Marcus Ehning will be flying the German flag partnering Stargold at the FEI Jumping European Championship 2023 in Milan (ITA). (FEI)
The build-up is reaching a climax ahead of the FEI Jumping European Championship 2023, which gets underway at San Siro Racecourse in Milan, Italy on 30 August.
Team and individual medals are up for grabs, and the flags of 24 nations will fly high at this 37th edition of an event that is steeped in the stories of champions.
A total of 87 athletes and their horses are entered, with 16 countries fielding teams and eight more represented by individuals. The chance for three unqualified teams from FEI Olympic Groups A and/or B to pick up a starting spot at the Paris 2024 Olympic Games also adds to the prospect for a super-competitive week of thrilling sport.
This is only the third time in its 66-year history for the FEI Jumping European Championship to be staged in Italy. There were only individual medals on offer when the Italy’s Graziano Mancinelli and Rockette reigned supreme in Rome in 1963 where two more greats – Germany’s Alwin Schockemöhle with Freiherr and Great Britain’s Harvey Smith on Warpaint – stood on the second and third steps of the podium.
At San Patrignano in 2005 it was Marco Kutscher and Montender who came out on top ahead of Switzerland’s Christina Liebherr in silver, while The Netherlands’ Jeroen Dubbeldam claimed individual bronze. Germany took the team title – first introduced in 1975 – that year too, when Kutscher was joined by Marcus Ehning, Christian Ahlmann, and Meredith Michaels-Beerbaum to pin Switzerland and The Netherlands into silver and bronze.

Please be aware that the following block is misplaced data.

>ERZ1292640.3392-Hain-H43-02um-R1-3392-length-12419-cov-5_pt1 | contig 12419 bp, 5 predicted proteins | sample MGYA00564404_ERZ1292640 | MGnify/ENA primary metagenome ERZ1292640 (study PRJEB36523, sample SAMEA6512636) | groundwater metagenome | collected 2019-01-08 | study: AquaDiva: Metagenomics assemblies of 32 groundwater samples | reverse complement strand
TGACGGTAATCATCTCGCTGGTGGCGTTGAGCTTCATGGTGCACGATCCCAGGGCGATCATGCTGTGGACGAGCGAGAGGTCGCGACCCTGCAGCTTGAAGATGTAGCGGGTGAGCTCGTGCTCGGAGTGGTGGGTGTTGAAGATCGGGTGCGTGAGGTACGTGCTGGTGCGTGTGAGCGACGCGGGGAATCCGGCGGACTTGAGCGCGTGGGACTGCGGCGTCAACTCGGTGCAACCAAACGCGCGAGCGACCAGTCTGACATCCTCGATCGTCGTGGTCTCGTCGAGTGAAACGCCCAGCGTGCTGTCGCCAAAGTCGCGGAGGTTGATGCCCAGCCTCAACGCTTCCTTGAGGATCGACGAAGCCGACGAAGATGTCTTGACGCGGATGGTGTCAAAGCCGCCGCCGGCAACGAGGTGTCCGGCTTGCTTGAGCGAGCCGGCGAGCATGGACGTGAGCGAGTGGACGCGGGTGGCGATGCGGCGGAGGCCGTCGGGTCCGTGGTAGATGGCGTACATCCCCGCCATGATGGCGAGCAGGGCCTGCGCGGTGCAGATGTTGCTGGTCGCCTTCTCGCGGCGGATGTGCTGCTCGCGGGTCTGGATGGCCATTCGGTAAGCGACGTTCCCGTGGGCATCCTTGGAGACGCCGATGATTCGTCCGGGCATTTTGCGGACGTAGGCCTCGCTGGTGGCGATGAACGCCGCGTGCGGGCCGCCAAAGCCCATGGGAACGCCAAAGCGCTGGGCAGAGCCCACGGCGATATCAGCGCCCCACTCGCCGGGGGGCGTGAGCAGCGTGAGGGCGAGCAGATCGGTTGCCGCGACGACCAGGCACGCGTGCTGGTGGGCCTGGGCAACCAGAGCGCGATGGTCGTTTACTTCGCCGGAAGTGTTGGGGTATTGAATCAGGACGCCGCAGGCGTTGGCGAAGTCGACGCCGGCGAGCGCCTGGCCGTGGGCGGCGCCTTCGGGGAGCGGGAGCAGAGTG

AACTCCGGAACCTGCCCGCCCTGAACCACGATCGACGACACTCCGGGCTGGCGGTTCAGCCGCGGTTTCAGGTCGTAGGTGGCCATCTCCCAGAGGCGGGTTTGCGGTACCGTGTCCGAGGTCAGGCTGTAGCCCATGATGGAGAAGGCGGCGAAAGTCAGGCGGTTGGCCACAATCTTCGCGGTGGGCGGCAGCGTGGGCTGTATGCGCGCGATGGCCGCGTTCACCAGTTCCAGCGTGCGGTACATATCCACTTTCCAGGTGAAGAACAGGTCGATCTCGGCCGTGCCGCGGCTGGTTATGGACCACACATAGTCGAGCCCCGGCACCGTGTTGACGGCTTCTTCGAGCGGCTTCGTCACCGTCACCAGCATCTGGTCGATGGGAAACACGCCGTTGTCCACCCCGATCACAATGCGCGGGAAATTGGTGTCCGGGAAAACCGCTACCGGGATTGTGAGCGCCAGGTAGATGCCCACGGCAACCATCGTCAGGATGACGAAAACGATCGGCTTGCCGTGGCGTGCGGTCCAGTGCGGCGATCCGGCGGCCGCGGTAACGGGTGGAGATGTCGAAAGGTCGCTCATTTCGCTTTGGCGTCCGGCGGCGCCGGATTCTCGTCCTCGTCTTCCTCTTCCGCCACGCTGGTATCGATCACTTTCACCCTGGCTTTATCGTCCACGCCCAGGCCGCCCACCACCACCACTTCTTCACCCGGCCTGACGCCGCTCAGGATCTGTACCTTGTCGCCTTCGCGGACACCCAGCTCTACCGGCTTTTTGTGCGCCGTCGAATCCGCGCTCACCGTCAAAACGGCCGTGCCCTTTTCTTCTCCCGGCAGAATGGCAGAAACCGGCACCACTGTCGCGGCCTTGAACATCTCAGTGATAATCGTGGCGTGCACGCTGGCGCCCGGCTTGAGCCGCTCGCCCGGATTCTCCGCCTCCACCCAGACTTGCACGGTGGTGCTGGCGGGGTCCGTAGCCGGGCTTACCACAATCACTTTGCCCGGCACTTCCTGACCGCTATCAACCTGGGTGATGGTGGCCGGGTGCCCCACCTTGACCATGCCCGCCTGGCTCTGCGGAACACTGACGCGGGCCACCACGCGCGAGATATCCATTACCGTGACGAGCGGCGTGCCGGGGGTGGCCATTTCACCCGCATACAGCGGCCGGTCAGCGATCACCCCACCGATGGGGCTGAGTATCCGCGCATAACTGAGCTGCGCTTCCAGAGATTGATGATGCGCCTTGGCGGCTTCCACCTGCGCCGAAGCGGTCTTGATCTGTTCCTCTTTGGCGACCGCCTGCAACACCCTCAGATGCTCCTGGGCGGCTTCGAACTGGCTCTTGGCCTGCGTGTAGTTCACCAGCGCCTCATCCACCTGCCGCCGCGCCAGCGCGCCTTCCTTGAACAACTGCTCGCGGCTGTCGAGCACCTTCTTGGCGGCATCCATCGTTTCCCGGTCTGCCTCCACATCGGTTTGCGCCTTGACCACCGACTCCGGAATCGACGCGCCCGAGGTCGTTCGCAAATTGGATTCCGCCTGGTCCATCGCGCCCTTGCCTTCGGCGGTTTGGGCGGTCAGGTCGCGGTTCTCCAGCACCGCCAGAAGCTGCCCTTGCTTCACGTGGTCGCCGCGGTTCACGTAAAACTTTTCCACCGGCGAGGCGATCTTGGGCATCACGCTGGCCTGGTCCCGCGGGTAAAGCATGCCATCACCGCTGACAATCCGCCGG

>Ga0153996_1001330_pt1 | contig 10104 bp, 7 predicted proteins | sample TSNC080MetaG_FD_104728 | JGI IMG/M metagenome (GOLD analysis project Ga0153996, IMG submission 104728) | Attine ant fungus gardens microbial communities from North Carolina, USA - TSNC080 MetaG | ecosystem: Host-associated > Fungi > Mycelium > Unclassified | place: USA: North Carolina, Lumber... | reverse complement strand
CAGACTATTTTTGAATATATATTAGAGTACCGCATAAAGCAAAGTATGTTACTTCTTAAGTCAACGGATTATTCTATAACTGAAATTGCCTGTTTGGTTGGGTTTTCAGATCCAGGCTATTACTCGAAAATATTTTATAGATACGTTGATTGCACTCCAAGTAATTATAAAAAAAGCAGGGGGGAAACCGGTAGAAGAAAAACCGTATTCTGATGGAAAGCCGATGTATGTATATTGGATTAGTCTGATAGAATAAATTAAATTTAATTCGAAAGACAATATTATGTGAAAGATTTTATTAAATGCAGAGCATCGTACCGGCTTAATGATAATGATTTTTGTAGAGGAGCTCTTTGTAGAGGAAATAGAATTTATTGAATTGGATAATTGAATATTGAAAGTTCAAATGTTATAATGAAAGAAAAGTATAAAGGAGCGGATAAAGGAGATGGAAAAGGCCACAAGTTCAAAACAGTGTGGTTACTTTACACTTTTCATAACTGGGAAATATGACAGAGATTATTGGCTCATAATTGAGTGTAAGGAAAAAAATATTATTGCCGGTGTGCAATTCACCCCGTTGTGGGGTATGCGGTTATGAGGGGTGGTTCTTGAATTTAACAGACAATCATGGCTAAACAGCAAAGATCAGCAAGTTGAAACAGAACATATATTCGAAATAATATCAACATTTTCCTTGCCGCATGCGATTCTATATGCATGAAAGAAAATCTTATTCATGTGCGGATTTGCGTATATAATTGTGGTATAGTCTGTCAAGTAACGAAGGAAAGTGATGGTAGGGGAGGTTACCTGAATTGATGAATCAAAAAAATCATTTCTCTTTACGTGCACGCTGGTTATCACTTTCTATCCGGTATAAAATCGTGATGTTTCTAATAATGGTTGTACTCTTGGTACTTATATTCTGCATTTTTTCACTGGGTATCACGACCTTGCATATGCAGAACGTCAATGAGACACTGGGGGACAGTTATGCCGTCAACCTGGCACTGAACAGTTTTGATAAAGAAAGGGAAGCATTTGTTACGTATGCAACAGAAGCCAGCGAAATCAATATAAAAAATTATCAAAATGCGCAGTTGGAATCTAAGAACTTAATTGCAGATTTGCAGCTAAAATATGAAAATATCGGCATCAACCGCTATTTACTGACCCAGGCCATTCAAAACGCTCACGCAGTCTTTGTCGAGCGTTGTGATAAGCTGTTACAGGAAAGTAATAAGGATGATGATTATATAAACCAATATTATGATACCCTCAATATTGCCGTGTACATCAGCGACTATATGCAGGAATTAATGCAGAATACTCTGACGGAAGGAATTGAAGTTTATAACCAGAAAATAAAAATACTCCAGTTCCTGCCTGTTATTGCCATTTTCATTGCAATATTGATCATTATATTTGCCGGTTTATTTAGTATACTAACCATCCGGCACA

Ehning has an extraordinary record at European Championships, dating all the way back to Hickstead (GBR) in 1999 when he joined Michaels-Beerbaum, Carsten-Otto Nagel, and Ludger Beerbaum to clinch team gold. He did it twice more – in 2003, when he also claimed individual bronze, and in 2005. He was on the silver-medal-winning teams in 2007, 2019, and 2021, and took team bronze in 2009.
Riding the exciting 12-year-old stallion Stargold, with whom he won the 5* Grand Prix in Aachen (GER) last month, the 49-year-old Olympic, World, and European team gold medallist and three-time FEI Jumping World Cup™ champion is back in Otto Becker’s selection this year. He will be accompanied by Gerrit Nieberg, Jana Wargers, Philipp Weishaupt, and Christian Kukuk.
Germany holds pole position on the European Championships Roll of Honour with seven team and 15 individual gold medals collected down the years, three of the latter going to the legendary partnership of Paul Schockemöhle and Deister over three consecutive editions in the 1980s. André Thieme will not defend the individual title he won with DSP Chakaria at Riesenbeck (GER) in 2021.
The defending team champions are Switzerland, and Chef d’Equipe Michel Sorg brings all four of the side that clinched victory at Riesenbeck (GER) two years ago – Martin Fuchs, who also clinched individual silver on that occasion, Steve Guerdat, Bryan Balsiger, and Elian Baumann, along with Edouard Schmitz.